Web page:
Imagine a stock is currently trading at $50. An investor owns 100 shares of the stock and anticipates a moderate price rise but wishes to generate additional income. They decide to implement a covered call strategy to achieve this goal.
Here’s how the investor sets up this strategy:
1. Own the Underlying Stock: The investor already owns 100 shares of the stock, valued at $5,000.
2. Sell a Call Option: The investor sells a call option with a $55 strike price, receiving a premium of $3, or $300 for one contract (since 1 option contract typically represents 100 shares).
The net credit (income) for this strategy is $300.
Stock exceeds $55 at expiration: The call option is in-the-money, and the investor’s shares are called away at $55. The total profit is $800 ($500 from the stock appreciation plus the $300 premium received).
Stock remains below $55 at expiration: The call option expires worthless, and the investor keeps the $300 premium. If the stock remains at $50, there’s no change in the stock value, and the total profit is the $300 premium.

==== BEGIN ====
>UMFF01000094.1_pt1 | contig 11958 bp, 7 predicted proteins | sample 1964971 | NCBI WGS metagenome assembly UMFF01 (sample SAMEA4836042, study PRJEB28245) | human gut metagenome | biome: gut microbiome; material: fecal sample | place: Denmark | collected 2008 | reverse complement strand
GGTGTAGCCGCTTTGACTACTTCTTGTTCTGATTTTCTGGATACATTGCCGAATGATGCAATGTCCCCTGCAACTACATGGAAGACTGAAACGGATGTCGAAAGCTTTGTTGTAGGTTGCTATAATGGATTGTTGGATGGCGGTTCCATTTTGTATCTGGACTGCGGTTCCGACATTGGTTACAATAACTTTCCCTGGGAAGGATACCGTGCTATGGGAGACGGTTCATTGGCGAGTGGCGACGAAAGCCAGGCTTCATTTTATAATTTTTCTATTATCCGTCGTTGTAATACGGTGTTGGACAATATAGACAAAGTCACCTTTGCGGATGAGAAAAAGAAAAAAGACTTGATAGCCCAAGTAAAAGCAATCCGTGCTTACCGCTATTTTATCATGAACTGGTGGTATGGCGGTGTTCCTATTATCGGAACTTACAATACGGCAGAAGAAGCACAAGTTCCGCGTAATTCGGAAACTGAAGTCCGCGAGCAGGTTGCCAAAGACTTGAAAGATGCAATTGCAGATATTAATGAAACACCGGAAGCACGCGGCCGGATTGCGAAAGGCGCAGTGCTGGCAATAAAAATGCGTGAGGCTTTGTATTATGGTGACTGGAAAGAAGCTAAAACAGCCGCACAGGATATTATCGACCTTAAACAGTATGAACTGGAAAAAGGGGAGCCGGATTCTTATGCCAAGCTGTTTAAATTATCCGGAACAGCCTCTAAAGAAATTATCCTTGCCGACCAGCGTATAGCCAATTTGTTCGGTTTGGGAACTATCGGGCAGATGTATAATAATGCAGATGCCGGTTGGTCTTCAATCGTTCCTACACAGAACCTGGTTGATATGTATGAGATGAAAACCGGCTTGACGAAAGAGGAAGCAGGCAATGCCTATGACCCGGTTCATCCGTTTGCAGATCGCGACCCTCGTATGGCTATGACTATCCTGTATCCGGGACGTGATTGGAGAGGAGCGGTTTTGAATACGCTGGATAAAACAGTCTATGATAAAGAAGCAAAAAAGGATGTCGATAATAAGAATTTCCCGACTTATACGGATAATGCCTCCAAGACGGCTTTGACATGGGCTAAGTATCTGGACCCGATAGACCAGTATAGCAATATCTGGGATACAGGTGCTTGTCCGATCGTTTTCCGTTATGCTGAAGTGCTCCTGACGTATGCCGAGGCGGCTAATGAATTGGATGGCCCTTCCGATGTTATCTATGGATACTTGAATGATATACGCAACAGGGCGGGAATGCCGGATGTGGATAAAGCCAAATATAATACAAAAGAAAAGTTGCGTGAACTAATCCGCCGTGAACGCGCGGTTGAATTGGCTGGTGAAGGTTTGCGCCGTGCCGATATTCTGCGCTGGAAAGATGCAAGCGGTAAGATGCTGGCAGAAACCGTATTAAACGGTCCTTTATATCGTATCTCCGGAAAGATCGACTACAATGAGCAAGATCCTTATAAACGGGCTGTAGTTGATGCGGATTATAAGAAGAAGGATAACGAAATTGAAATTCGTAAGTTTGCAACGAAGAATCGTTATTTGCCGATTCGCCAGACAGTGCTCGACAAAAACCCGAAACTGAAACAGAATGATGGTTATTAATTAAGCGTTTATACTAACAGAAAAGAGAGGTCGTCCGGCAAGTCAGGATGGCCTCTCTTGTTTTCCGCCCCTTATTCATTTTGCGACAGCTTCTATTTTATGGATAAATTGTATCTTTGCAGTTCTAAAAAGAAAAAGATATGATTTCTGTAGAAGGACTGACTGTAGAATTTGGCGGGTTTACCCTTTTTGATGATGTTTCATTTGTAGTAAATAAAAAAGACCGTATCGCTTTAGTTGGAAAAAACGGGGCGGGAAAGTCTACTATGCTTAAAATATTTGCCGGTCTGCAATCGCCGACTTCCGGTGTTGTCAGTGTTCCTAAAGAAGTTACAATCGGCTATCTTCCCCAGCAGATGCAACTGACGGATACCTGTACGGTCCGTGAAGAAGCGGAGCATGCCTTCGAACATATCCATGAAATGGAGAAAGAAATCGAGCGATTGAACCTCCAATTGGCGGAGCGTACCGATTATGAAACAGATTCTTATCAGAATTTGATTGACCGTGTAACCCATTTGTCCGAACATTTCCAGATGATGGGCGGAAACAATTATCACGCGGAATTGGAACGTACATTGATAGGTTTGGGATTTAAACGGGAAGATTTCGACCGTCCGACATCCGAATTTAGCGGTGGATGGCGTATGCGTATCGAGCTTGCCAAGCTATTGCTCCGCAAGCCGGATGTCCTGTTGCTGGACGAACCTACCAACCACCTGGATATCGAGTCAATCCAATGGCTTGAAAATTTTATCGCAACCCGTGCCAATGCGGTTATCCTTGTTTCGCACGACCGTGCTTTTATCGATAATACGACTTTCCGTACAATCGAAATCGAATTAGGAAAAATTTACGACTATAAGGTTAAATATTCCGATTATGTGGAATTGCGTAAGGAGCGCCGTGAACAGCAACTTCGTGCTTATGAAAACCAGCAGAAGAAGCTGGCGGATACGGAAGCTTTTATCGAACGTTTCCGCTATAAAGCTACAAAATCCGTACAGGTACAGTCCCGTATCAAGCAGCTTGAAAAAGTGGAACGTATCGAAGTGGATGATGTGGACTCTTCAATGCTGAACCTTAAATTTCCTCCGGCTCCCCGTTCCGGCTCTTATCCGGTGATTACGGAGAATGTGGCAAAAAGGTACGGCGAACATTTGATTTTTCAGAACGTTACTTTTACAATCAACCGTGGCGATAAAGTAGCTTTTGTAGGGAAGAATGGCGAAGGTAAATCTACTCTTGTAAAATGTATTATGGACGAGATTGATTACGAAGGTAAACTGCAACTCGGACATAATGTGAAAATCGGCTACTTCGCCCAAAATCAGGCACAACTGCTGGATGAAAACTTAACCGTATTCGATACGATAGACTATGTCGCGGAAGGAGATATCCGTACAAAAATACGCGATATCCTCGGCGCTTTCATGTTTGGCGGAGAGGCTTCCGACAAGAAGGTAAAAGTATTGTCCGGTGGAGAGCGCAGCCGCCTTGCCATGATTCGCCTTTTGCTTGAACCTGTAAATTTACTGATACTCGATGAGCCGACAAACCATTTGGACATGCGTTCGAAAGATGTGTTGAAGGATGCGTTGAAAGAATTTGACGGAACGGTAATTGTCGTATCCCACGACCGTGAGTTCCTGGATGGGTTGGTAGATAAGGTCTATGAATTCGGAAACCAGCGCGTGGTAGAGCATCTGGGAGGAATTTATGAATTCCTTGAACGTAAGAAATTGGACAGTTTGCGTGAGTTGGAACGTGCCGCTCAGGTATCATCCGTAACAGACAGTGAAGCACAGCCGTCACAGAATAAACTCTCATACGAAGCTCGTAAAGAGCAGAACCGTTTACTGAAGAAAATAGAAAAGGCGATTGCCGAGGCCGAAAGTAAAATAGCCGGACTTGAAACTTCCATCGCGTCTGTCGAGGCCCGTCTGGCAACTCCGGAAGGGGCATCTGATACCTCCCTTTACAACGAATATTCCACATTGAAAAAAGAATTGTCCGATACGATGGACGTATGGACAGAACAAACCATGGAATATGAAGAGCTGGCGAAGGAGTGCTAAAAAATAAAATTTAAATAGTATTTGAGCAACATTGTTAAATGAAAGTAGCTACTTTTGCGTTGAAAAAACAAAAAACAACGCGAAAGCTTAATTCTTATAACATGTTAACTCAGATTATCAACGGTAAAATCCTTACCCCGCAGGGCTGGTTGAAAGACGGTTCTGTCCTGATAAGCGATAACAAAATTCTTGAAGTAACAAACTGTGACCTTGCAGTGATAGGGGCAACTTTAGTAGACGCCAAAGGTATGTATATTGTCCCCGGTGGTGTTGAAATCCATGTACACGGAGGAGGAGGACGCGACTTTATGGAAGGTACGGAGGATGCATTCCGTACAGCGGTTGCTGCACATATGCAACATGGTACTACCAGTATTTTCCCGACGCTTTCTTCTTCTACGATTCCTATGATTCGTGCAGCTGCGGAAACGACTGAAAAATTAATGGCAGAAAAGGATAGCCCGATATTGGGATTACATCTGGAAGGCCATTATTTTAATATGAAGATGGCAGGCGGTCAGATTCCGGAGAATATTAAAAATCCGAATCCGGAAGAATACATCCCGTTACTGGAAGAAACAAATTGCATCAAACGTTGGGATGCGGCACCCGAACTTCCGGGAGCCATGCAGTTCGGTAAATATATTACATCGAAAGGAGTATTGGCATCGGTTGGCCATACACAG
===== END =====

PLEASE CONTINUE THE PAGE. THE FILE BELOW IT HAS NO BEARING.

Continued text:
Stock falls below $50 at expiration: The call option expires worthless, and the investor keeps the $300 premium. However, the investor will incur a loss on the stock itself, depending on the exact stock price at expiration.
The covered call strategy provides a way for investors to generate additional income from their existing stock holdings while potentially sacrificing some upside potential if the stock rises significantly.
Disclaimer: This article is for informational purposes only and is neither investment advice nor a solicitation to buy or sell securities. Investing carries inherent risks. Always conduct thorough research or consult with a financial expert before making any investment decisions.
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